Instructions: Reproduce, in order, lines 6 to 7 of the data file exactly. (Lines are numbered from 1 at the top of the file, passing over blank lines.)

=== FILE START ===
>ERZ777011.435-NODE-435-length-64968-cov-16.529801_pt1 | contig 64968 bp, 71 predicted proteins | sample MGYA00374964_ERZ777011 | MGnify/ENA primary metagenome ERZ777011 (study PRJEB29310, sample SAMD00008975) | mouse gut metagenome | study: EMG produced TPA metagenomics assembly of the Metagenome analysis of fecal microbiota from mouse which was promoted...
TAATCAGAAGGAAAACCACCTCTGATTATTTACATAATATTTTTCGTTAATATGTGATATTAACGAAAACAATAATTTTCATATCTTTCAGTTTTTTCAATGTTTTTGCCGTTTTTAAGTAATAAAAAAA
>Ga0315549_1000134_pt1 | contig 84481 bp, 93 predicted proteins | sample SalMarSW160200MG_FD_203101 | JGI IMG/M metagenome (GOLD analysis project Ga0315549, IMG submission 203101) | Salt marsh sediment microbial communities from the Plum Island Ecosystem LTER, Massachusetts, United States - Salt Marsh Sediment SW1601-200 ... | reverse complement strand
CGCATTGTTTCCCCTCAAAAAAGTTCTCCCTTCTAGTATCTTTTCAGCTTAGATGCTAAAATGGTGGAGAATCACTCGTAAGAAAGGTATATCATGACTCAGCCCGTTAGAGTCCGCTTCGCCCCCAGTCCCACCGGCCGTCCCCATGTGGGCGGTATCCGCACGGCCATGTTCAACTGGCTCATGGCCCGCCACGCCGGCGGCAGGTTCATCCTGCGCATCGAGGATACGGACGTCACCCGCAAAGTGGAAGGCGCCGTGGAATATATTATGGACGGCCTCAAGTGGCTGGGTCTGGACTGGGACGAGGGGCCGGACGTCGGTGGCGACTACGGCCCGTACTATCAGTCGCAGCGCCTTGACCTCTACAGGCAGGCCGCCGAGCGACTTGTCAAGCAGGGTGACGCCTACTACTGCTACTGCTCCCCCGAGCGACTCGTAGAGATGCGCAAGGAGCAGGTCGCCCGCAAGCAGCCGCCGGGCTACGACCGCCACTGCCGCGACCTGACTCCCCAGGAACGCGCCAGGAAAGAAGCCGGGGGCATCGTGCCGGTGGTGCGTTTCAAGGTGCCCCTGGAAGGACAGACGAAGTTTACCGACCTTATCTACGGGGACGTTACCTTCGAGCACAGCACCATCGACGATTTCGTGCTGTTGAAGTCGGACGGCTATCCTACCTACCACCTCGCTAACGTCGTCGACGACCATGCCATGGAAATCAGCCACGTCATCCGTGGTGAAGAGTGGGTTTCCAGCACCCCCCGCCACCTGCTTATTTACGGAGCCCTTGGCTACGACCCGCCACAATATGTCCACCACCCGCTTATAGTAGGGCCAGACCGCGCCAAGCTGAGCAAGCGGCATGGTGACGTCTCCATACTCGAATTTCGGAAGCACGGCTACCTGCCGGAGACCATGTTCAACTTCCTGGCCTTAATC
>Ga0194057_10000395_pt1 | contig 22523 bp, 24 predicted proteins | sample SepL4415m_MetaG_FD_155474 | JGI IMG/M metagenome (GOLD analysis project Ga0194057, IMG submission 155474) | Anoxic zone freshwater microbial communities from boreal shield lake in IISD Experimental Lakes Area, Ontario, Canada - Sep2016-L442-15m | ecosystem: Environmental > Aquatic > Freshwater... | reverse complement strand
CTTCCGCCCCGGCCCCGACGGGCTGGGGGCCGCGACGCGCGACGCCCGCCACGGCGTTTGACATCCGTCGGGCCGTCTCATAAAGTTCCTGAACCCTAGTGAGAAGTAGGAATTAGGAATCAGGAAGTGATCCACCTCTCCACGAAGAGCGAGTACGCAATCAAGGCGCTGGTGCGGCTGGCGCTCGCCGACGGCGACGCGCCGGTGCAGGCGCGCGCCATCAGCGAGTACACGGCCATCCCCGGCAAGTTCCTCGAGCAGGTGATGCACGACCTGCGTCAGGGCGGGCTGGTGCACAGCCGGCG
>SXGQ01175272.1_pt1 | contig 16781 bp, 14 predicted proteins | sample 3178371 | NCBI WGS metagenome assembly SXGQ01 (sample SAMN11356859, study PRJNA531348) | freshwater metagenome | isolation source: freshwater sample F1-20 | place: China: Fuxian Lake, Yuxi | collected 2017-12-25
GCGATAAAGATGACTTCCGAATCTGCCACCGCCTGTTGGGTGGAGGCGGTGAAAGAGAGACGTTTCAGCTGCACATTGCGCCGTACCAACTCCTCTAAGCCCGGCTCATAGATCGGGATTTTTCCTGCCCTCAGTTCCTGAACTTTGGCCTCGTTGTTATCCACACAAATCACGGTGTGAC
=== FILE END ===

CTTCCGCCCCGGCCCCGACGGGCTGGGGGCCGCGACGCGCGACGCCCGCCACGGCGTTTGACATCCGTCGGGCCGTCTCATAAAGTTCCTGAACCCTAGTGAGAAGTAGGAATTAGGAATCAGGAAGTGATCCACCTCTCCACGAAGAGCGAGTACGCAATCAAGGCGCTGGTGCGGCTGGCGCTCGCCGACGGCGACGCGCCGGTGCAGGCGCGCGCCATCAGCGAGTACACGGCCATCCCCGGCAAGTTCCTCGAGCAGGTGATGCACGACCTGCGTCAGGGCGGGCTGGTGCACAGCCGGCG
>SXGQ01175272.1_pt1 | contig 16781 bp, 14 predicted proteins | sample 3178371 | NCBI WGS metagenome assembly SXGQ01 (sample SAMN11356859, study PRJNA531348) | freshwater metagenome | isolation source: freshwater sample F1-20 | place: China: Fuxian Lake, Yuxi | collected 2017-12-25